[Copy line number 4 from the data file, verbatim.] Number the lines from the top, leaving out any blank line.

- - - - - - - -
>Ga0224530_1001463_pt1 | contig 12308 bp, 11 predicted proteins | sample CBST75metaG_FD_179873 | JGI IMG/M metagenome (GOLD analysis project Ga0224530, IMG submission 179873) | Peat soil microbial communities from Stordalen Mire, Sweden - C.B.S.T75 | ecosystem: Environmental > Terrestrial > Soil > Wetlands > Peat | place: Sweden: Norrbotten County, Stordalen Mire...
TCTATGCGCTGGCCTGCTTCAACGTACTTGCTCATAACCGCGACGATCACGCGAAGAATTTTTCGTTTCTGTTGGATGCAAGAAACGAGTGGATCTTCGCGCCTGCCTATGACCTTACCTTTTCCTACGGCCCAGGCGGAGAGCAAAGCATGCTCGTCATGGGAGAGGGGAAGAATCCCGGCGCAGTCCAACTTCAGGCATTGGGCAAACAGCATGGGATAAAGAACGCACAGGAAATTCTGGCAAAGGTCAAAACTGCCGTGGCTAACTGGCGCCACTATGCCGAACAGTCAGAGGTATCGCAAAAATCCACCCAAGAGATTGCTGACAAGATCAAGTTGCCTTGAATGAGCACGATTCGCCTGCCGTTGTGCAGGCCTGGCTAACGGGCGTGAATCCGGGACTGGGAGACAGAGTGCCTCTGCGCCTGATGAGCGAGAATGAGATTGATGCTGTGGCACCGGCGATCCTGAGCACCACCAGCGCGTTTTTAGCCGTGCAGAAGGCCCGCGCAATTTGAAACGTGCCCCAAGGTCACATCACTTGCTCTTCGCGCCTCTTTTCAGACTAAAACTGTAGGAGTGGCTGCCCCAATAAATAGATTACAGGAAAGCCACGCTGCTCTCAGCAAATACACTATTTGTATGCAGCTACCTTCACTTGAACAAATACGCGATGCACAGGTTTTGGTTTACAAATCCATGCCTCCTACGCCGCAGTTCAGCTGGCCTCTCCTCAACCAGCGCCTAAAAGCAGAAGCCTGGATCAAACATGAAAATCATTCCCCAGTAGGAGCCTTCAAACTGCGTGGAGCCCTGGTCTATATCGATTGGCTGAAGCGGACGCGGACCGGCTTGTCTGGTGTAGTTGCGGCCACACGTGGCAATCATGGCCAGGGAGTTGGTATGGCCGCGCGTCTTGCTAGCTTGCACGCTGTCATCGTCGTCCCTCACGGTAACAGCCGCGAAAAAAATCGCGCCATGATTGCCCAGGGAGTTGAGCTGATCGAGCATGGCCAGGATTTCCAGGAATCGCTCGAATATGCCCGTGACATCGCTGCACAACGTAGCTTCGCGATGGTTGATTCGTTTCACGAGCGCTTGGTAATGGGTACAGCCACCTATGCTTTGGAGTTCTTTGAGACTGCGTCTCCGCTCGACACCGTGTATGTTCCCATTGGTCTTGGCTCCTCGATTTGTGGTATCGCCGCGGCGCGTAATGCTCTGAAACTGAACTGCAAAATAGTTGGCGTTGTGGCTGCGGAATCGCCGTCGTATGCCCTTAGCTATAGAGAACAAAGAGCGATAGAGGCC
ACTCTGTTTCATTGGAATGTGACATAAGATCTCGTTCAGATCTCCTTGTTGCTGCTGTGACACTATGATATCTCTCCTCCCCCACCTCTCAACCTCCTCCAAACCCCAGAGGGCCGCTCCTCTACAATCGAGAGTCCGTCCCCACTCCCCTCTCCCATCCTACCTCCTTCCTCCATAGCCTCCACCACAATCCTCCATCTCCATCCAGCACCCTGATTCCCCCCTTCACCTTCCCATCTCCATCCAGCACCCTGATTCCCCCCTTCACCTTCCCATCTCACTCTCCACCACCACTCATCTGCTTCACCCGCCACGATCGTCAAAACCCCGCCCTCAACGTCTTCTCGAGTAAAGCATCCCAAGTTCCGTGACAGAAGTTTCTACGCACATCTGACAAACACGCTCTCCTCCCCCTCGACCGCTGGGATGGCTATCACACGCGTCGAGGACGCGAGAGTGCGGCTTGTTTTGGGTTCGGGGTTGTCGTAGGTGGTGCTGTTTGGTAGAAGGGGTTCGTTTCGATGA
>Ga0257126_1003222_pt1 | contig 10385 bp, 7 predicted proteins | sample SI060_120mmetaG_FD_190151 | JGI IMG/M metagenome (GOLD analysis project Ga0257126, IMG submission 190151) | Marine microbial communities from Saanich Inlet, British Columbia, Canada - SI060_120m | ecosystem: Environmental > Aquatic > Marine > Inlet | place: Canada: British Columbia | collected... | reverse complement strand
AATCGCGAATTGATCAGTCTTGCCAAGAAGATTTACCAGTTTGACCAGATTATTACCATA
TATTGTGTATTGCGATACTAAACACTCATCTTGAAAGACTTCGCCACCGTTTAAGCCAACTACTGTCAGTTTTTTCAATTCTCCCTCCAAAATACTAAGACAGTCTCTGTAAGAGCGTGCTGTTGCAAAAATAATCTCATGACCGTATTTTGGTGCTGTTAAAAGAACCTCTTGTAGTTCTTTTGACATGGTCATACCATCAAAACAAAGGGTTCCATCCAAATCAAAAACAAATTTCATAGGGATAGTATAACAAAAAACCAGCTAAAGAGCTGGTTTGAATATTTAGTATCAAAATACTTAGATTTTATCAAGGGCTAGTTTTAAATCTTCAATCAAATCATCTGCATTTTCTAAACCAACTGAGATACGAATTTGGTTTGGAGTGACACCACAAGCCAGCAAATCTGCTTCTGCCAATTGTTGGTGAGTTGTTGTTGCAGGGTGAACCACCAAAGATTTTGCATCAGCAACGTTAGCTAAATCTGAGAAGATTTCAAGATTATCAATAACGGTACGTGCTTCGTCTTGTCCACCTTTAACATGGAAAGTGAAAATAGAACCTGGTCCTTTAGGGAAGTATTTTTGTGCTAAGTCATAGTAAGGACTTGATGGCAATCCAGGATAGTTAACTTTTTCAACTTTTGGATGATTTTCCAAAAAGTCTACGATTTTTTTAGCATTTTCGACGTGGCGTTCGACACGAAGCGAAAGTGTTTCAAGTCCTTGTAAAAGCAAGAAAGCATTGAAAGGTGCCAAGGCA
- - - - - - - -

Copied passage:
>Ga0257126_1003222_pt1 | contig 10385 bp, 7 predicted proteins | sample SI060_120mmetaG_FD_190151 | JGI IMG/M metagenome (GOLD analysis project Ga0257126, IMG submission 190151) | Marine microbial communities from Saanich Inlet, British Columbia, Canada - SI060_120m | ecosystem: Environmental > Aquatic > Marine > Inlet | place: Canada: British Columbia | collected... | reverse complement strand